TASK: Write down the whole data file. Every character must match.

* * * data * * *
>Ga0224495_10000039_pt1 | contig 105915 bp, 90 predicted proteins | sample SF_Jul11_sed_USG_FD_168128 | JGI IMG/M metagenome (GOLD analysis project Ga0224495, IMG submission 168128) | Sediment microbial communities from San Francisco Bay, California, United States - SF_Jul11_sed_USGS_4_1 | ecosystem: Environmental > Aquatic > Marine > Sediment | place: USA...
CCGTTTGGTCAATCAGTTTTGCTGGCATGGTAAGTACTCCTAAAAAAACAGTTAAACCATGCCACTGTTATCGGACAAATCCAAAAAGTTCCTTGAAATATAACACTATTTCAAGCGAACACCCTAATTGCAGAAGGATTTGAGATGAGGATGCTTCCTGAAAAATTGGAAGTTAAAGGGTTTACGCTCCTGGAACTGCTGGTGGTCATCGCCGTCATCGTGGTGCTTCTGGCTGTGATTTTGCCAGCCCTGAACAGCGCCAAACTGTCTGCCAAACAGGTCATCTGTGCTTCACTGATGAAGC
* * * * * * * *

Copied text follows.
>Ga0224495_10000039_pt1 | contig 105915 bp, 90 predicted proteins | sample SF_Jul11_sed_USG_FD_168128 | JGI IMG/M metagenome (GOLD analysis project Ga0224495, IMG submission 168128) | Sediment microbial communities from San Francisco Bay, California, United States - SF_Jul11_sed_USGS_4_1 | ecosystem: Environmental > Aquatic > Marine > Sediment | place: USA...
CCGTTTGGTCAATCAGTTTTGCTGGCATGGTAAGTACTCCTAAAAAAACAGTTAAACCATGCCACTGTTATCGGACAAATCCAAAAAGTTCCTTGAAATATAACACTATTTCAAGCGAACACCCTAATTGCAGAAGGATTTGAGATGAGGATGCTTCCTGAAAAATTGGAAGTTAAAGGGTTTACGCTCCTGGAACTGCTGGTGGTCATCGCCGTCATCGTGGTGCTTCTGGCTGTGATTTTGCCAGCCCTGAACAGCGCCAAACTGTCTGCCAAACAGGTCATCTGTGCTTCACTGATGAAGC